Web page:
I suppose until things change — I’m optimistic we will come around again to this style of writing monsters — we should be thankful we live in an era where human monsters might not grace our movie theaters, but they are still there for us on DVD. In a way, I guess nothing has changed for me. In 1978 or so, I discovered and became obsessed with these old monsters while huddled in the dark, watching them on television. And here I am over three decades later, doing much the same. It’s a shame that the continued niche nature of television, and the move away from filling the late night hours with old movies and toward just slapping on some infomercials, means kids won’t be able to stumble upon these fabulous creatures the same way we did. But they are there never the less, waiting to make you cry out in terror then do your best to hold back a sniffle once terrible fate has run its course.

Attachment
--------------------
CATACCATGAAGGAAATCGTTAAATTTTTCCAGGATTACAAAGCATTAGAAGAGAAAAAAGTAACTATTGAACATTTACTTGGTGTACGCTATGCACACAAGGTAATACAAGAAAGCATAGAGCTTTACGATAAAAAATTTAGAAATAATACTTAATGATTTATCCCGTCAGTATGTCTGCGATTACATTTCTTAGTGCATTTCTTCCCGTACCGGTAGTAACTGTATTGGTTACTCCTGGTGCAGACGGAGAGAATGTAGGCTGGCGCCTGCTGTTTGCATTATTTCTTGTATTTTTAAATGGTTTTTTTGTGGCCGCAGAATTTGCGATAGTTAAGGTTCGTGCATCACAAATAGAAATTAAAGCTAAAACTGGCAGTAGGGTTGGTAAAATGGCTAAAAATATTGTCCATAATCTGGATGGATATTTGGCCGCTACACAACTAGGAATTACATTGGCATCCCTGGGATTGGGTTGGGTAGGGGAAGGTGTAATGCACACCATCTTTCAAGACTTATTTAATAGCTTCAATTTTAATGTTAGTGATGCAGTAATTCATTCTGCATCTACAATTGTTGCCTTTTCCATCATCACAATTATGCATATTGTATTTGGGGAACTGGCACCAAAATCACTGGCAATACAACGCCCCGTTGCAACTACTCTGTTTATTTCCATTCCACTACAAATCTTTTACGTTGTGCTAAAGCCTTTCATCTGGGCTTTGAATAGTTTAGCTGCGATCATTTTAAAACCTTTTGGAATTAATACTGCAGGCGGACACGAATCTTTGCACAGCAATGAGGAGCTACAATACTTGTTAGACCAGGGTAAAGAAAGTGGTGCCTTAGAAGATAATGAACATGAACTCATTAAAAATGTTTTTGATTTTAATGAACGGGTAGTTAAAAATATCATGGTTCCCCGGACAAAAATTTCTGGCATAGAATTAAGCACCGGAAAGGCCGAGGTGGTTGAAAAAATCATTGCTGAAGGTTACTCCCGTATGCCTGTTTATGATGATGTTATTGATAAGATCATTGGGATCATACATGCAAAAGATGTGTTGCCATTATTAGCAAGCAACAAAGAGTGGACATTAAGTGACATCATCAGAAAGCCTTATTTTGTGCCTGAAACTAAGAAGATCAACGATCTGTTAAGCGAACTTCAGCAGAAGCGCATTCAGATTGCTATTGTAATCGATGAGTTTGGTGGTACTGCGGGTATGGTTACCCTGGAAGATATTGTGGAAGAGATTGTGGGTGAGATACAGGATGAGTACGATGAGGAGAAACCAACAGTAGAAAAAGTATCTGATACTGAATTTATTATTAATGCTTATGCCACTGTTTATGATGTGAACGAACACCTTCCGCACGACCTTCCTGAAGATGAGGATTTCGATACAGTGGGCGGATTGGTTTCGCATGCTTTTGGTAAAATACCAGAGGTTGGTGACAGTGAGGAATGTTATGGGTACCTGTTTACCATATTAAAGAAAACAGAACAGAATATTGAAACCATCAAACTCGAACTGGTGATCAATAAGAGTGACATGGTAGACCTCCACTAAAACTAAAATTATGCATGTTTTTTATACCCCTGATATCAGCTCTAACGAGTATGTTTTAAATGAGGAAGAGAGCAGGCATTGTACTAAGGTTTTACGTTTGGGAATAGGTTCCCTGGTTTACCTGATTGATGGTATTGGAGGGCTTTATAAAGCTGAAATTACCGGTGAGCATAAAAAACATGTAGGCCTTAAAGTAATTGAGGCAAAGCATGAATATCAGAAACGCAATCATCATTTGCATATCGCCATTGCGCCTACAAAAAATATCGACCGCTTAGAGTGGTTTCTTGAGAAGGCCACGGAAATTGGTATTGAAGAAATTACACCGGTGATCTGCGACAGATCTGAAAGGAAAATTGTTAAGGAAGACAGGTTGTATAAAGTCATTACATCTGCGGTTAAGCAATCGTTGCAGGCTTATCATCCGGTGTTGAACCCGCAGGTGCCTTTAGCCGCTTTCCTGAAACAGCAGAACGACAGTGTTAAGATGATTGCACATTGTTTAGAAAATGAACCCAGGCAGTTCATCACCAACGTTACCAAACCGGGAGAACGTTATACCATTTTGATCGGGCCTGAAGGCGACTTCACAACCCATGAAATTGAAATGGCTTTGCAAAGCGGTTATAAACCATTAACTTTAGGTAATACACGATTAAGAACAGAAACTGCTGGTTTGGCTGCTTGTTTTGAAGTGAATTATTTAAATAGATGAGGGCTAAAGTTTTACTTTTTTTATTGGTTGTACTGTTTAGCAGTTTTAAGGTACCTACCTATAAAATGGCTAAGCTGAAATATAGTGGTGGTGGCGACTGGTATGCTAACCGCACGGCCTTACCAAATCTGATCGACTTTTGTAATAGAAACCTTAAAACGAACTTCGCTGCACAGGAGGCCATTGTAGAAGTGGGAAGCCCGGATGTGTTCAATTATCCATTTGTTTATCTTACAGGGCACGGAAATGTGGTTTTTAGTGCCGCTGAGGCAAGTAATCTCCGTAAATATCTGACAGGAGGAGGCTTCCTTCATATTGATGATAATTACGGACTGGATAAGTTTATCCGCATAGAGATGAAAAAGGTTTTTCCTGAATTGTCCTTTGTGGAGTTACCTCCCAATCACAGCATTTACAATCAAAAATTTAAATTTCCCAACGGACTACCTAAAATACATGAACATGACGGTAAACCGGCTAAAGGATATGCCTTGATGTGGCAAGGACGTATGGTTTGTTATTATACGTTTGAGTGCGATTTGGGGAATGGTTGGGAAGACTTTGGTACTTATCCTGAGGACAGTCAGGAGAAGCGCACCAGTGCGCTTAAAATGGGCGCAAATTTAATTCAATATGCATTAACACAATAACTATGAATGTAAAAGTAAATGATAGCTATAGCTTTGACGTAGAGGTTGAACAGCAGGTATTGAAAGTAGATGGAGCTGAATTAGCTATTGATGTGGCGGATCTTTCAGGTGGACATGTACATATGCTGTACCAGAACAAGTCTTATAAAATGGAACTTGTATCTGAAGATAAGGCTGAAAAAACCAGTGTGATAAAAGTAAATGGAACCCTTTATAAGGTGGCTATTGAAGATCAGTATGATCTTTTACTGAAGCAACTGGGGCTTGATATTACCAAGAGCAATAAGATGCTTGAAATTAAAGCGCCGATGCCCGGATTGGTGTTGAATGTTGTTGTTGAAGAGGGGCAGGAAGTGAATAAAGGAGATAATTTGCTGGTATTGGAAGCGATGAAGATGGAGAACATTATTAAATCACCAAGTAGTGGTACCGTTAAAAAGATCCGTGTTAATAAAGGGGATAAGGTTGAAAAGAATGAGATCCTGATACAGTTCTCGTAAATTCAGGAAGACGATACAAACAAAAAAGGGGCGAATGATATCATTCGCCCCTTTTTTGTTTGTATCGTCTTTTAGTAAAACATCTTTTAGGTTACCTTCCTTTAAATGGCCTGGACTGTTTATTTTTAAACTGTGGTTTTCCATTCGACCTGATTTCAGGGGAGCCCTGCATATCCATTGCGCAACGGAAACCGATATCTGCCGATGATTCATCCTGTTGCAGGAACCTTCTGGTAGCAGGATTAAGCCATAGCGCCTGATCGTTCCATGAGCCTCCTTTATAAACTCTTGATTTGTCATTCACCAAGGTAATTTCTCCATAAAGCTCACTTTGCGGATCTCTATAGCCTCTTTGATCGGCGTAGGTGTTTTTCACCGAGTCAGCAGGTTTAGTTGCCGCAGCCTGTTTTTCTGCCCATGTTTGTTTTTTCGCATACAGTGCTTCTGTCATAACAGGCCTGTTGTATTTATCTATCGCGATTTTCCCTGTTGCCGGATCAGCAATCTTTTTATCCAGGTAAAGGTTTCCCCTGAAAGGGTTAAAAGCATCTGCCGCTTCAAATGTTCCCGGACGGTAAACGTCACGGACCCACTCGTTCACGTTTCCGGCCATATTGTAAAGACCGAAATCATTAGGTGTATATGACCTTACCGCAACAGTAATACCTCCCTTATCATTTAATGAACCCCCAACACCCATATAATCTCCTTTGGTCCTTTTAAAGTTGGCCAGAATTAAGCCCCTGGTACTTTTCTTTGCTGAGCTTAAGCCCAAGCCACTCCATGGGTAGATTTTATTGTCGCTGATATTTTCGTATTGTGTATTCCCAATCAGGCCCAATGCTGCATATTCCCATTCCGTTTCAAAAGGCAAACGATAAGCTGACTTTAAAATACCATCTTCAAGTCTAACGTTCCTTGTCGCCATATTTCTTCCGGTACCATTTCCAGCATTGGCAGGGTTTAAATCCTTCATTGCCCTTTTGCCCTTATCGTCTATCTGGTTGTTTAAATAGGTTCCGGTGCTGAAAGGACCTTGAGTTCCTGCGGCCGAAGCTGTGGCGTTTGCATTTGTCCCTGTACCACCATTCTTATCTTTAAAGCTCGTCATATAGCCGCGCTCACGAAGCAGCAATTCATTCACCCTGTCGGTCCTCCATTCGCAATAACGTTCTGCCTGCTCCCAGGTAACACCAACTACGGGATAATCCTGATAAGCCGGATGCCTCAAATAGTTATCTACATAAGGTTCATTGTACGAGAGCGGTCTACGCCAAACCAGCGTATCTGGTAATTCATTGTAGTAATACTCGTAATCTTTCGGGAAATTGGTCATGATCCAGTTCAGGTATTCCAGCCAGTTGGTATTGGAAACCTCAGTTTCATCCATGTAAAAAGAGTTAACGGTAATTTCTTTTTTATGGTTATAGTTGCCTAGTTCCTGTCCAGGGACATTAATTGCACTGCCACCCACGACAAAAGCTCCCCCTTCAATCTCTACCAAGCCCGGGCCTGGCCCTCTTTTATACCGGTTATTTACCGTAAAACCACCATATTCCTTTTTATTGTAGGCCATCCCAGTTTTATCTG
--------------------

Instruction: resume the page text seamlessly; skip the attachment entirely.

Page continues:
When he’s not explaining some obscure historical or anthropological point while oblivious to the fact that he is slowly sinking in quicksand, Keith Allison runs the cult culture website Teleport City.